Associate Professor (on academic leave 2016-2017)
Office hours: By appointment
Mary Lynn Young, PhD, is an associate professor, award-winning academic, university educator and a member of the launch team of The Conversation Canada, a non-profit academic journalism affiliate of the global Conversation network. She is former Associate Dean (Communications and Strategy), Faculty of Arts (2011-2016), director of the UBC Graduate School of Journalism (2008-2011), and acting director (June-December 2007).
Her research interests include gender and the media, newsroom sociology, data and computational journalism and representations of crime. The overarching goal of her work is to link journalism studies, academic expertise and practice through scholarship, teaching and professional engagement. She is also a consultant, public speaker on current media and policy issues, and media commentator.
She has worked as an editor, national business columnist and senior crime reporter at major daily newspapers in Canada and the United States. Certified as a coach in 2013, she has been recognized for her overall contributions, most recently with the 2016 University College Alumni of Influence Award at the University of Toronto. Prior to that she was nominated for the 2013 YWCA Women of Distinction Award in the Education, Training and Development category, and named one of BC’s 100 Women of Influence by the Vancouver Sun in 2010.
Her list of scholarly awards includes: Visiting Fellow at the Reuters Institute for the Study of Journalism (RISJ), Oxford University (April-June 2016), the UBC Peter Wall Institute of Advanced Studies Early Career Scholar Award (2009-2010) and the 2007 Rufus Z. Smith Award for the best article published in the American Review of Canadian Studies. The article, “Cross-Border Crime Stories: American Media, Canadian Law, and Murder in the Internet Age,” was co-authored with David Pritchard, University of Wisconsin (Milwaukee). Her teaching awards include: a 2003 teaching award from UBC’s Alma Mater Society and a Freedom Forum teaching fellowship for journalism educators at the University of Indiana in 2000.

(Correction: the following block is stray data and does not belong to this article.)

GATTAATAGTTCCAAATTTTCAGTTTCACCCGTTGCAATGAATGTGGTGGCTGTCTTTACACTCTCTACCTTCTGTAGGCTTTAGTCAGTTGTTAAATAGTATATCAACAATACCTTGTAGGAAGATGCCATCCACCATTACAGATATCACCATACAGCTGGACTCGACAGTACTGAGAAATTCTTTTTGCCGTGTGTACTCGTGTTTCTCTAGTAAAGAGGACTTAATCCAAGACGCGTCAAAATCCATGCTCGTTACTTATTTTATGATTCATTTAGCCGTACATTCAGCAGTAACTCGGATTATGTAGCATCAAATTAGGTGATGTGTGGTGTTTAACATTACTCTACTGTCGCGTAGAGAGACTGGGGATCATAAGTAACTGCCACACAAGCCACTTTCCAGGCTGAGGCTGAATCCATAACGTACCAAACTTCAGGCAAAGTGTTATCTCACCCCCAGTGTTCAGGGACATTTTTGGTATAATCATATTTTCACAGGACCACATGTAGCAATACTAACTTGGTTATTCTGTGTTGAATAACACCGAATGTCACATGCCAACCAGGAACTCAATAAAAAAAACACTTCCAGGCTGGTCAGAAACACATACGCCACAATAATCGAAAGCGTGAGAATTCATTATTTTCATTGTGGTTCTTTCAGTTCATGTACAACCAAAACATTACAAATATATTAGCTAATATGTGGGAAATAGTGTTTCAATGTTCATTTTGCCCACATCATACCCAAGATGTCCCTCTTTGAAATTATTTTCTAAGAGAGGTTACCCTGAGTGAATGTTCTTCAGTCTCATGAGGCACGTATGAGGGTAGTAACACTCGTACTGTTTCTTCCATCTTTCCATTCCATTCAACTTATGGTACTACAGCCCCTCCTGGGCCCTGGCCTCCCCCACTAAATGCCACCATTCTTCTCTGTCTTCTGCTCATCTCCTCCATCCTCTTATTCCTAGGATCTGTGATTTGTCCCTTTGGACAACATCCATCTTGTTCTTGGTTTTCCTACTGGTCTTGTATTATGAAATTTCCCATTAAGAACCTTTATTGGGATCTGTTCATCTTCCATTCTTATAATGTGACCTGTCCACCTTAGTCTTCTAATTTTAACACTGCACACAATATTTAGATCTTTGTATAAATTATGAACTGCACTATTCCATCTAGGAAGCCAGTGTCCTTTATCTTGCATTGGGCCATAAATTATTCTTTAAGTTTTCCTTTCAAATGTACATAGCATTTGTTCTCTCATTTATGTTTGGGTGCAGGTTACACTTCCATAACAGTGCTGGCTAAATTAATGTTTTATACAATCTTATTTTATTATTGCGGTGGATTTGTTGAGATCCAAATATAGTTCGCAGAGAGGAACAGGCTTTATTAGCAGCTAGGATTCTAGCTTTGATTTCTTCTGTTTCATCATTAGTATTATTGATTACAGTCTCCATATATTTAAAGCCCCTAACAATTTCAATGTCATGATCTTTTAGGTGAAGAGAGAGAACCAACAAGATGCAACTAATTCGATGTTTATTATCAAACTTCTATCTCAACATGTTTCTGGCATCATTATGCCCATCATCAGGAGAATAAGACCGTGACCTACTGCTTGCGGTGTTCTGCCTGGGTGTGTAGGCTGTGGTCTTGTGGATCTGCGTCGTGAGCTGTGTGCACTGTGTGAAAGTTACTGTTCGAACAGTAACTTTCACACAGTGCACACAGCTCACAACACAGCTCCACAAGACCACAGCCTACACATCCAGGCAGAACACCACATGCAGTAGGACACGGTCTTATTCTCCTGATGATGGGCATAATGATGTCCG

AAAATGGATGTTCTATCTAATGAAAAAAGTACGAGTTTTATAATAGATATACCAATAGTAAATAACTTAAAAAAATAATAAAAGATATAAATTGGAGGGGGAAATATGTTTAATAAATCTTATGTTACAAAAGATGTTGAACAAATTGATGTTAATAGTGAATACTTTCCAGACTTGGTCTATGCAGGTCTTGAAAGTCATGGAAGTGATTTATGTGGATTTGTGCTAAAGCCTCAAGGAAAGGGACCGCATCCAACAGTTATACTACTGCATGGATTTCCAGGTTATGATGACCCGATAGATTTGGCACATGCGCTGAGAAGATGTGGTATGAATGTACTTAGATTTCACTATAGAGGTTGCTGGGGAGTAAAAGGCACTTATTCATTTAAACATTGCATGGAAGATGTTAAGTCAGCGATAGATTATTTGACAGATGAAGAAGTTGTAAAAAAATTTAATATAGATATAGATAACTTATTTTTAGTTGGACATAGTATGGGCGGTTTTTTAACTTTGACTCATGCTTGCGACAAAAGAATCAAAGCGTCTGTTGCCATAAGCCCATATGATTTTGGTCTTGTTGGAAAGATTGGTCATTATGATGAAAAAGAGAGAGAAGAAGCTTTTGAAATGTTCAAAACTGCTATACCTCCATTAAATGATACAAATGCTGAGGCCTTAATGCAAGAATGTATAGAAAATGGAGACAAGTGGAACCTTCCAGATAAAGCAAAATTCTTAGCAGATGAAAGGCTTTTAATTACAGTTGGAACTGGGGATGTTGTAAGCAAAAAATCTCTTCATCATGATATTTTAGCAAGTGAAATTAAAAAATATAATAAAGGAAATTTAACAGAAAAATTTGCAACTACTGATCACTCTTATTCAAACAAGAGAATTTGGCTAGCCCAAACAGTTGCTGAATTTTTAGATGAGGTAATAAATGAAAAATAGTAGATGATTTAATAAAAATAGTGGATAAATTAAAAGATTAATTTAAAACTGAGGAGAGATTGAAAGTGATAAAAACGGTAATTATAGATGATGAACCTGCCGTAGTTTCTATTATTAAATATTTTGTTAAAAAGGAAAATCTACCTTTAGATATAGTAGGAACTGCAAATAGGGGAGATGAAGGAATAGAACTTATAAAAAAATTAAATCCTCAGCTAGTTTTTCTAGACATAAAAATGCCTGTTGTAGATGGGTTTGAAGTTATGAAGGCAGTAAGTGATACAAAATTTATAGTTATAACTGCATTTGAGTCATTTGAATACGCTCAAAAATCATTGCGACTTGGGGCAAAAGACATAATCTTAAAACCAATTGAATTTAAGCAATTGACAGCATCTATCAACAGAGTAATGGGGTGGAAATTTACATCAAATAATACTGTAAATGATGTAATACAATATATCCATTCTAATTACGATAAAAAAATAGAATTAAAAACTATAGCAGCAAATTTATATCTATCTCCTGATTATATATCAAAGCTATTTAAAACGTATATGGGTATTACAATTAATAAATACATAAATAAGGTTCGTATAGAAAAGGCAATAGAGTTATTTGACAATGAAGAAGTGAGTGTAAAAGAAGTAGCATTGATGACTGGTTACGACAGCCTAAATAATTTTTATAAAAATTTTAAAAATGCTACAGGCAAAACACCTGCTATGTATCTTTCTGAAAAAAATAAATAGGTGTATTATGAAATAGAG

Dr. Young participated as an expert witness in the Cornwall Public Inquiry, after producing a comprehensive media analysis about allegations of historical abuse over a 20-year period involving youth in that community.
In 2007, Dr. Young launched the Feminist Media Project in partnership with other feminist academics. The project included a website that provided a feminist perspective on media depictions of missing and murdered women. As part of this work, she was a member of the Board of Directors (2006-2009) at the Downtown Eastside Women’s Centre in Vancouver.
Dr. Young completed her PhD at the University of Toronto in 2005 with her doctoral dissertation, Crime Content and Media Economics: Gendered Practices and Sensational Stories, 1950-2000. She was a reporter and editor for a decade at daily newspapers including The Globe and Mail, the Vancouver Sun, the Hamilton Spectator and The Houston Post. Most recently she was a national business columnist at The Globe (2003-2006).